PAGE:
I’ll be honest: I’m not a fan of kale. However, a recent diagnosis is forcing me to change my mind about including the bitter, tough veggie in my diet.
I have macular degeneration in both eyes, and the topic of kale came up.
Dr. Melissa Tada, optometrist at Mountain View Vision, told me, “Kale has scientifically been proven to reduce the risk of macular degeneration or slow the progress of damage if the condition already exists. Try it in smoothies.”
Coincidentally, at another appointment, Dr. Brant Gehler, optometrist at The Wright Eye Center, asked me if I liked kale — to which I grimaced and responded “No!” He said, “I don’t either, but it’s got the nutrients that support eye health and may help slow down the progress of your wet macular degeneration.”
I went looking for books on the subject and found “Eat Right for Your Sight,” by Jennifer Trainer Thompson and Dr. Johanna M. Seddon, professor at Tufts Medical Center Ophthalmic Epidemiology and Genetics Service. They wrote the cookbook as a project for the American Macular Degeneration Foundation (AMDF).
Age-related macular degeneration is damage to or breakdown of the central part of the retina, called the macula, which allows us to see details clearly. It can impair both distance and close vision, but does not affect peripheral vision. It does not cause total blindness, but can result in complete loss of central vision.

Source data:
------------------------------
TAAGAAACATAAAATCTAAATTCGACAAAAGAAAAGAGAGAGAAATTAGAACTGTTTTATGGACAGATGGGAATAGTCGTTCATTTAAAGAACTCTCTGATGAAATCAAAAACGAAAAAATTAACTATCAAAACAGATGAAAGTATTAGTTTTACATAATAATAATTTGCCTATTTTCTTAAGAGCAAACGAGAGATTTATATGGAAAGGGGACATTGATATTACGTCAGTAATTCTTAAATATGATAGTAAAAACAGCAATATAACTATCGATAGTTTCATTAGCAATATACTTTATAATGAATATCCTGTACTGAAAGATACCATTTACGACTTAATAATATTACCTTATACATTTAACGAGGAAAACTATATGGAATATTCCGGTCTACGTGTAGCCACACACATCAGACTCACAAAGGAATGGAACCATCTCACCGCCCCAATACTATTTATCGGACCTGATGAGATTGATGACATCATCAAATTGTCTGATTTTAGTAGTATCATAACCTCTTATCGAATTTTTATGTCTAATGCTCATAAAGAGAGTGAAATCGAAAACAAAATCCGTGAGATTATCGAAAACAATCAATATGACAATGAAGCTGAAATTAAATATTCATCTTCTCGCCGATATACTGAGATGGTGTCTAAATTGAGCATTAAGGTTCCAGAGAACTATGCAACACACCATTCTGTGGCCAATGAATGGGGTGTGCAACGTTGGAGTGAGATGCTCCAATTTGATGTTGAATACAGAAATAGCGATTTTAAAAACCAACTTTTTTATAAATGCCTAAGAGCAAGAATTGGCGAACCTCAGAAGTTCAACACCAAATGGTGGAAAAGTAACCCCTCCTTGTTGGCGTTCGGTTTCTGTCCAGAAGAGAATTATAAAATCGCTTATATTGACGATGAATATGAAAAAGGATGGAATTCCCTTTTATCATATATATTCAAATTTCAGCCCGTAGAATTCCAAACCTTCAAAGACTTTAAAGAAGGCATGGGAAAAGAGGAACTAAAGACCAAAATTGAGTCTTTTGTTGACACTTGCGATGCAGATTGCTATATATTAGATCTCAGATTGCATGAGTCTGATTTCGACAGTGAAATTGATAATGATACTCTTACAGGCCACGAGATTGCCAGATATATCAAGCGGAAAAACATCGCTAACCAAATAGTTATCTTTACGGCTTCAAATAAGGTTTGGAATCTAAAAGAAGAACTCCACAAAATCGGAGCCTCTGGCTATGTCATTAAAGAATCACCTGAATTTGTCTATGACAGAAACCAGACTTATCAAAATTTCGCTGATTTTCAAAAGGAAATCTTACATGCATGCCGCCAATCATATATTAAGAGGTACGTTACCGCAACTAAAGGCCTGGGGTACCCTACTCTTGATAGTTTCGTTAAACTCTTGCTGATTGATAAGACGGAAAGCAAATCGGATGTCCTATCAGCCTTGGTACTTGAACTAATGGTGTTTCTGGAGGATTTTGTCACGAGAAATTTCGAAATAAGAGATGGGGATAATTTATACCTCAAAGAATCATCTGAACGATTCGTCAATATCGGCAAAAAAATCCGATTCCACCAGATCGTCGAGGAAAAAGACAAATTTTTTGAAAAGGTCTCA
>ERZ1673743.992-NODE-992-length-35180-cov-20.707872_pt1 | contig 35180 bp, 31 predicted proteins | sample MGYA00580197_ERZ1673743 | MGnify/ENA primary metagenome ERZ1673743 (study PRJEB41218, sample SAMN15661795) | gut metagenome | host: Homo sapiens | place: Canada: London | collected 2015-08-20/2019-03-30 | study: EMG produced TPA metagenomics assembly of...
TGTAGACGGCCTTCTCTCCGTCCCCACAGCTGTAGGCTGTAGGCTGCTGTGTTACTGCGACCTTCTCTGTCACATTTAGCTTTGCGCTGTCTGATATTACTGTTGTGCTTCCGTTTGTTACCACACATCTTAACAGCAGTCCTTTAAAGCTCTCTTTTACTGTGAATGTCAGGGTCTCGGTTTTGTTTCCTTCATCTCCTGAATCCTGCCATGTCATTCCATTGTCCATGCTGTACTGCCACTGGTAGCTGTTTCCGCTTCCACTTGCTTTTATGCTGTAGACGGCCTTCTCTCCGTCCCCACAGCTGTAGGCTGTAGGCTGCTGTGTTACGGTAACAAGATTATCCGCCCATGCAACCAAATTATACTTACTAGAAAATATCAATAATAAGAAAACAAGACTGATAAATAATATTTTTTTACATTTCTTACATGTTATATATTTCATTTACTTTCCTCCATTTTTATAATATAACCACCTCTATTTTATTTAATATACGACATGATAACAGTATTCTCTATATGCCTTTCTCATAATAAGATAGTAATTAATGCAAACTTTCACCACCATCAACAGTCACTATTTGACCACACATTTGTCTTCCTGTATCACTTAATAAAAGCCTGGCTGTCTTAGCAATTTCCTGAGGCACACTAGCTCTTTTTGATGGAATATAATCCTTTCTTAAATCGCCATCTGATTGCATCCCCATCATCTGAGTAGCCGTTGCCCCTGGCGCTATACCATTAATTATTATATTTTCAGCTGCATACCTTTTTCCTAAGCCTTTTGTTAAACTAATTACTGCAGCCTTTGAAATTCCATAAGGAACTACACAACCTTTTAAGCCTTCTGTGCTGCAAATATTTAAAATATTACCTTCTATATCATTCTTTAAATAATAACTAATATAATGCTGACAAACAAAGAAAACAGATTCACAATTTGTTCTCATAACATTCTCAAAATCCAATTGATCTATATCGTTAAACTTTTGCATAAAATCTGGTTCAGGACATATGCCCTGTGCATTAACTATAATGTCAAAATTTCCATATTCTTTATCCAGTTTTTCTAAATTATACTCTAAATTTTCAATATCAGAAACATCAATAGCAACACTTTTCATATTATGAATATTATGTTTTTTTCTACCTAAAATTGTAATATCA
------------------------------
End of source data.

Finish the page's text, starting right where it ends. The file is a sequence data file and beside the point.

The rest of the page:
There are two types of macular degeneration: dry and wet. Dry is the more common form of the disease and vision loss is gradual. Wet macular degeneration happens when abnormal blood vessels form underneath the retina and leak fluid or blood. It counts for about 10 percent of macular degeneration, and vision loss can be rapid and severe.
I have both types of the disease, so I’ve been very interested in finding any methods that will slow it down.
What I learned from the cookbook is that certain nutrients are vital to eye growth and development, such as carotenoids. Kale is super rich in these carotenoids. It’s also rich in vitamin K, which assists the liver in generating blood-clotting proteins needed to reduce the blood produced by wet macular degeneration.
In the cookbook’s introduction, Seddon writes, “From 1994 to 1996, we reported that the antioxidant nutrients lutein and zeaxanthin, which are abundant in kale and spinach, along with the anti-inflammatory nutrients called omega-3 long-chain polyunsaturated fatty acids in salmon, sardines, hearing, and mackerel, could reduce the risk of macular degeneration.”
Her research found that 6,000 micrograms of lutein and 2,000 micrograms of zeaxanthin per day from food sources like kale could reduce the risk of macular degeneration by 43 percent and that two or more servings per week of fatty fish could reduce the risk by 40 percent. That’s a tiny amount of these nutrients resulting in huge benefits.
According to nutritional data by AMDF, 1 cup of raw kale has 22,148 micrograms of lutein and zeaxanthin, and one-half cup of kale — boiled or baked without salt, and drained — has 16,903.86 micrograms. Kale was the first on its list of foods rich in these nutrients. (Visit tinyurl.com/uyvv4z3 to see the complete list.)
Armed with this knowledge, and this cookbook, I’ve embarked on ways to fall in love with kale. The spicy kale chips and kale and banana smoothie are delicious; next up, I’ll be trying the soup and entrée recipes.
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